Even more telling is the case of the moral codes and configurations that humans have developed over time. In Chapters 3 (“The Moral Life”) and 4 (“Sacred obligations”), Scruton looks at our deepest moral cravings. The author’s attack on materialist reductionism rages on. Morality does not emerge out of our response to the natural environment. It is rather because our encounter with others creates duties and deserts that hold us accountable to one another. Scruton rejects the view that our acts are morally right only if their consequences are right. Instead, he says, we derive our sense of right and wrong from a recognition of the other person’s freedom which reminds us, as it were, of our own. The sovereignty of the human person is the underlying principle of all morality.
Scruton is at his finest when he discusses sexual morality and the notions of defilement and contamination. Persons are embodied selves, not floating heads with hanging bodies, as Descartes thought. This fundamental truth explains why rape is experienced as desecration, and not merely as denial of consent: “forced against her will to experience her sex as a bodily function rather than as a gift of herself, she feels assaulted and polluted in her very being. And how the victim perceived the act is internally connected to what the act is” (p. 119). I do not have a body, I am my body.
Virtue, purity, piety (understood as “posture of submission and obedience toward authorities that you have never chosen” (p. 125)) are all categories of the sacred, which Scruton discusses in some detail in the last chapter. This is a polemical and I might say apologetical book, but it is not in the service of a specifically Christian understanding of humanity. Yet, there is nothing in it that wouldn’t provide substance for a discussion of our God–made nature.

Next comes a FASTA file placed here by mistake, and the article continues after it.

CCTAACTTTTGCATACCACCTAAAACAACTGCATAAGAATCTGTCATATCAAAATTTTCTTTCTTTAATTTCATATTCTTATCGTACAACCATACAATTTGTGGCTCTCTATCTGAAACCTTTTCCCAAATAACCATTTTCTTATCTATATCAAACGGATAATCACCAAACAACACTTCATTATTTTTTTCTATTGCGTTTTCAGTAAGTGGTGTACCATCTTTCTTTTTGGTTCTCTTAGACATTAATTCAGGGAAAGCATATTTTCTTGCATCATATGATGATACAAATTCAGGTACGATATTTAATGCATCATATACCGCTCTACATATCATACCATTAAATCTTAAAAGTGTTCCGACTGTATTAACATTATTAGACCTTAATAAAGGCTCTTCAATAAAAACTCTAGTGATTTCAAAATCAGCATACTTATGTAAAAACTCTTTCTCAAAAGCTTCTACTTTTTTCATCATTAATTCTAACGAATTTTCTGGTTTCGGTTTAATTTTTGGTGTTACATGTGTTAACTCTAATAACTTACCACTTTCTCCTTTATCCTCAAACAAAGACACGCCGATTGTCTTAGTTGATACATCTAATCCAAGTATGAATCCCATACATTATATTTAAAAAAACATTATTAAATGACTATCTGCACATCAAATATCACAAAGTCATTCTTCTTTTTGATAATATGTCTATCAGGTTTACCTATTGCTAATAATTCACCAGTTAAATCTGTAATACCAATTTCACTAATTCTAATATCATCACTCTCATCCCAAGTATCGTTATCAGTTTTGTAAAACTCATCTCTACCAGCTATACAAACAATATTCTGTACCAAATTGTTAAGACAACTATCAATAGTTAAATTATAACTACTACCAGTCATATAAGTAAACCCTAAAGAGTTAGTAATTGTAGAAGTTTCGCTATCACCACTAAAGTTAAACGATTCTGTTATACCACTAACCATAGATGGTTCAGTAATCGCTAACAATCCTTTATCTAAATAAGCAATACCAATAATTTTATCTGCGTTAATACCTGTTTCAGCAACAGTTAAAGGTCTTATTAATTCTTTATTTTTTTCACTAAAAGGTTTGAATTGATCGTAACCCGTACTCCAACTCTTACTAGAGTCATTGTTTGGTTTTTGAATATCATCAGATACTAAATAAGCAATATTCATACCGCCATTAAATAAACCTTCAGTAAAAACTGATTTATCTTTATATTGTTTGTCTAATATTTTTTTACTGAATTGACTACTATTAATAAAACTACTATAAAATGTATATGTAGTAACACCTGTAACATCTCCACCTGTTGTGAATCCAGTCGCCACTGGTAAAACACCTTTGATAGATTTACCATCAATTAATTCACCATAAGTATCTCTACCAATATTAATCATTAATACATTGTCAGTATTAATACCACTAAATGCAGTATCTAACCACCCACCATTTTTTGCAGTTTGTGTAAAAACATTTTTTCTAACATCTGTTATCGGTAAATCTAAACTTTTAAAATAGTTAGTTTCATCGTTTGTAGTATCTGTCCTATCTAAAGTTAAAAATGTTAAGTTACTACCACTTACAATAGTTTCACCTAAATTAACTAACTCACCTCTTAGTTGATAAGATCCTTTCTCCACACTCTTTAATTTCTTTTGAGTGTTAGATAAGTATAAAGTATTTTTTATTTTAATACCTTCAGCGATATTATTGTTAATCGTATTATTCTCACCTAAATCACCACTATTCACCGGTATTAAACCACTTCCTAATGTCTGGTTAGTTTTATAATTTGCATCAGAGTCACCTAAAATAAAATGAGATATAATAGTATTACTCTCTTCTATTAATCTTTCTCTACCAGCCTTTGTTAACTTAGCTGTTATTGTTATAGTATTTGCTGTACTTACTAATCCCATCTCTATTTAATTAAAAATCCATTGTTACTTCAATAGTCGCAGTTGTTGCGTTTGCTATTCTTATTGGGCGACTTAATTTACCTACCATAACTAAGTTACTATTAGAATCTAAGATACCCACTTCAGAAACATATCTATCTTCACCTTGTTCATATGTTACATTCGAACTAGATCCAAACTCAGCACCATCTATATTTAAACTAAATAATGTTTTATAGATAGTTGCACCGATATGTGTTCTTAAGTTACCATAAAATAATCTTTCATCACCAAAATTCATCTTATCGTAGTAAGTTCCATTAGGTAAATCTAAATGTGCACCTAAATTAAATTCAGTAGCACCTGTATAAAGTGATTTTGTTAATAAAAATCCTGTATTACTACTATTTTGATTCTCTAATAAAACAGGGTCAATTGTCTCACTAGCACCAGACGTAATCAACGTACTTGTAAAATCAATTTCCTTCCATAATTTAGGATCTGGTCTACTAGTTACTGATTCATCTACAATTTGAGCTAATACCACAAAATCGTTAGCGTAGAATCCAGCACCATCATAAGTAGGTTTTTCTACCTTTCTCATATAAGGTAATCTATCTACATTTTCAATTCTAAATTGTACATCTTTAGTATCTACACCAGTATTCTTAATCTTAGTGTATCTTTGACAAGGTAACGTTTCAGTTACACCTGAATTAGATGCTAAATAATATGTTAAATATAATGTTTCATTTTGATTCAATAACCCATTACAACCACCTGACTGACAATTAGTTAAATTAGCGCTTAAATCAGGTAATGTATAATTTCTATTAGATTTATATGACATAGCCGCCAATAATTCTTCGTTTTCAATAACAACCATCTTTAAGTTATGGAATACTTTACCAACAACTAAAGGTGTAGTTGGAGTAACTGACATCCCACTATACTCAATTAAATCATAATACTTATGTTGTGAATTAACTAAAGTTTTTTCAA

Take forgiveness, for instance, which Scruton explains that “cannot be offered arbitrarily and to all comers – so offered it becomes a kind of indifference, a refusal to recognize the distinction between right and wrong. Forgiveness is only sincerely offered by a person who is aware of having been wronged, to another who is aware of having committed a wrong.” (p. 85). God’s forgiveness in Christ has been fully and freely given, but it nevertheless requires the sinner’s repentance in order to be enjoyed personally: “Repent, for the kingdom of heaven is at hand” (Matt 3:2).
Roger Scruton has written a clear–eyed book on what makes us who we are. We may be thrown into the world, as Heidegger used to say, but we are thrown together, and we share the same experience of the downthrow. Materialists won’t enjoy the book for sure, but if you think, like Scruton, that the person emerges from the biological “in something like the way that the face emerges from the coloured patches on a canvas”, then you will appreciate it.
On Human Nature by Roger Scruton is published by Princeton University Press (2017).
Cristian N. Ispir is a Research Fellow at Babes–Bolyai University and has a PhD in Medieval History from King’s College London.